Herodotus tells us how Artemisia dealt with the excessive chaos in the battlefield: “After the Persian fleet had lost all semblance of order, Artemisia was chased by an Athenian trireme. As her ship happened to be closest to the enemy and there were other friendly ships just ahead of her, escape was impossible. In this awkward situation she hit on a plan which turned out greatly to her advantage: with the Athenian close on her tail, she drove ahead with all possible speed and rammed” a friendly ship, whether she had a quarrel with the captain of that ship or it was just in the way is hard to say, “but in any case she rammed and sank her, and was lucky enough to reap a double benefit. For the captain of the Athenian trireme, on seeing her ram an enemy, naturally assumed her ship was a Greek ship, or at least a deserter fighting on the Greek side; so he abandoned the chase and turned to attack elsewhere.” Xerxes was watching, and a bystander commented, “Do you see, my lord, how well Artemisia is fighting? She has sunk an enemy ship.” To which Xerxes responded, “My men have turned into women, and my women into men.” Artemisia was indeed lucky, “there were no survivors to accuse her.”
King Xerxes was concerned that the Greek fleet would sail to the Hellespont and destroy his bridges, so he started making plans for his escape. His general Mardonius said they should blame those confederates who were manning the ships, the Egyptians, the Phoenicians, the Cyprians, the Cilicians, because the Persians were not involved in these losses.
Mardonius tells Xerxes, “If you have made up your mind not to stay here, then go home together with the greater part of the army and I will make it my duty, with 300,000 picked troops, to deliver Greece to you in chains.” This gave a way for Xerxes to return home without losing too much face.
Artemisia advised Xerxes to accept the plan proposed by Mardonius, “Who cares if Mardonius comes to grief? He is only your slave, and the Greeks will have but a poor triumph if they kill him. As for yourself, you will be going home with the object of your campaign established, for you have burnt Athens.”
In Aeschylus’ play, The Persians, the ghost of Darius gives this instruction to the good Persian Queen Atossa:
“Wherefore instruct your lord, your son Xerxes,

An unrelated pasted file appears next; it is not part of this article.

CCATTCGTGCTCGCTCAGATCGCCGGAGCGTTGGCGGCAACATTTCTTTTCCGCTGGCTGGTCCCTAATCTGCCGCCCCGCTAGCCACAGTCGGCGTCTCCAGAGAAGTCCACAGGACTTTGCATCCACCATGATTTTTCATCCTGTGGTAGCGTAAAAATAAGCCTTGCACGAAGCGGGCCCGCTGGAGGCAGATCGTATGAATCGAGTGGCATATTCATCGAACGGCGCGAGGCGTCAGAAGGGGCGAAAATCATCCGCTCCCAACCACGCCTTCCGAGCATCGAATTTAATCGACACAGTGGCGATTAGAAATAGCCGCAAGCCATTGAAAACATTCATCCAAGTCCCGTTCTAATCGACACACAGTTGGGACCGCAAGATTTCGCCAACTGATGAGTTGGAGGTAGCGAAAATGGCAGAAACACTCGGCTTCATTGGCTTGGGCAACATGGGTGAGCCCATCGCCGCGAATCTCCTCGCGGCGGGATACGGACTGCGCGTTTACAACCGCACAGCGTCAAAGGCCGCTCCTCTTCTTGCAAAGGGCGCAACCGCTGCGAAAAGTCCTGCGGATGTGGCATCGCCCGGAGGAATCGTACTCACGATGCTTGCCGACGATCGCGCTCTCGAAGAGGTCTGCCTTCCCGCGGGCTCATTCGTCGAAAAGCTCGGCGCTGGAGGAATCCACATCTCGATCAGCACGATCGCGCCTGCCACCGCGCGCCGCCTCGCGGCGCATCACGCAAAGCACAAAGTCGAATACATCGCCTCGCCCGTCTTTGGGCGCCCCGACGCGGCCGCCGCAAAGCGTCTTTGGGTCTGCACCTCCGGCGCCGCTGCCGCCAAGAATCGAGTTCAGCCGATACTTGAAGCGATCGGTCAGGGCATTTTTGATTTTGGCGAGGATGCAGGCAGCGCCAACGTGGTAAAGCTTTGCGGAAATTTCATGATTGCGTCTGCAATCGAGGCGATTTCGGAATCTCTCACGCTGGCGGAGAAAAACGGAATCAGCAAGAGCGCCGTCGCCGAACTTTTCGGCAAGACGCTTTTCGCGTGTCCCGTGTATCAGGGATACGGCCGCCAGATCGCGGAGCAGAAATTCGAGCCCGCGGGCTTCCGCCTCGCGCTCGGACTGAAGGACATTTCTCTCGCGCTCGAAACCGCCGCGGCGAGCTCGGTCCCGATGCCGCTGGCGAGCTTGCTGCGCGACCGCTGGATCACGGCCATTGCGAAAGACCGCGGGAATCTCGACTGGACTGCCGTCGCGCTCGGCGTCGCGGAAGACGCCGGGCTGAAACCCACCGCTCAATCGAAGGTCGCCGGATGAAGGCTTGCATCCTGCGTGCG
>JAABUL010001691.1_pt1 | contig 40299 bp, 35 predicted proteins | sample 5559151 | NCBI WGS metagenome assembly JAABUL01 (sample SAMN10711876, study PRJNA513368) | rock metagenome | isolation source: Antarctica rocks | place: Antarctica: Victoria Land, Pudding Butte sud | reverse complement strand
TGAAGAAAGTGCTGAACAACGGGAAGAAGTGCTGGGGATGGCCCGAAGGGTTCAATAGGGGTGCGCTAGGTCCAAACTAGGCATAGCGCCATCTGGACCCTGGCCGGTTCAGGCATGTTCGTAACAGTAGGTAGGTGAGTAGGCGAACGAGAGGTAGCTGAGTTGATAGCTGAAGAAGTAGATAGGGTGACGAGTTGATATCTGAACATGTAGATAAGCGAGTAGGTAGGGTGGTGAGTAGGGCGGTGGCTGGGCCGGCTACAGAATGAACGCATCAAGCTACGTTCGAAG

With well-reasoned admonitions teach him,
To have a humbler heart and cast away,
The sin of pride, for it offends God.”
Aeschylus imagines what Xerxes may have said when he arrived home at Persia:
“My fate is upon me,
My star has declined,
A grief has undone me,
A doom none divined.
Age, thine eyes chide me,
They bow down my head,
My strength is denied me,
My limbs are as lead.
Would Zeus I lay fallen in battle,
Covered up out of sight with the dead!”
That was the Britannica Great Books translation, this is Smyth’s 1922 translation:
“Alas, wretched am I who have met this cruel doom
which did not give the faintest sign of its coming!
In what savage mood has Fortune trampled upon the Persian race?
What misery is yet in store for me, unhappy wretch?
The strength of my limbs is loosened
as I look upon this aged group of citizens.
Ah, Zeus, I wish that the doom of death had buried me, too,
together with the men who have been laid low!”
 Herodotus, Histories, translated by Aubrey De Selincourt (London, New York: Penguin Classics, 2003, 1954, originally Fifth Century BC), Book VII, Chapters 99, p. 447.
 Herodotus, Histories, Book VIII, Chapters 49-52, pp. 516-517.
 Herodotus, Histories, Book VIII, Chapter 68, pp. 522-523.
 Herodotus, Histories, Book VIII, Chapters 57-59, pp. 518-519.
 Herodotus, Histories, Book VIII, Chapters 75-76, pp. 525-526.
 Aeschylus, The Persians, translation by Herbert Weir Smyth, 1922, http://www.perseus.tufts.edu/hopper/text?doc=Aesch.+Pers.+1&redirect=true , and also from The Great Books, lines 374-430, p. 19.
 Herodotus, Histories, Book VIII, Chapters 87-88, pp. 529-530.
 Herodotus, Histories, Book VIII, Chapters 97-102, pp. 533-538.
 Aeschylus, The Persians, from The Great Books, lines 833-836, p. 24.
 Aeschylus, The Persians, lines 909-915, p. 24.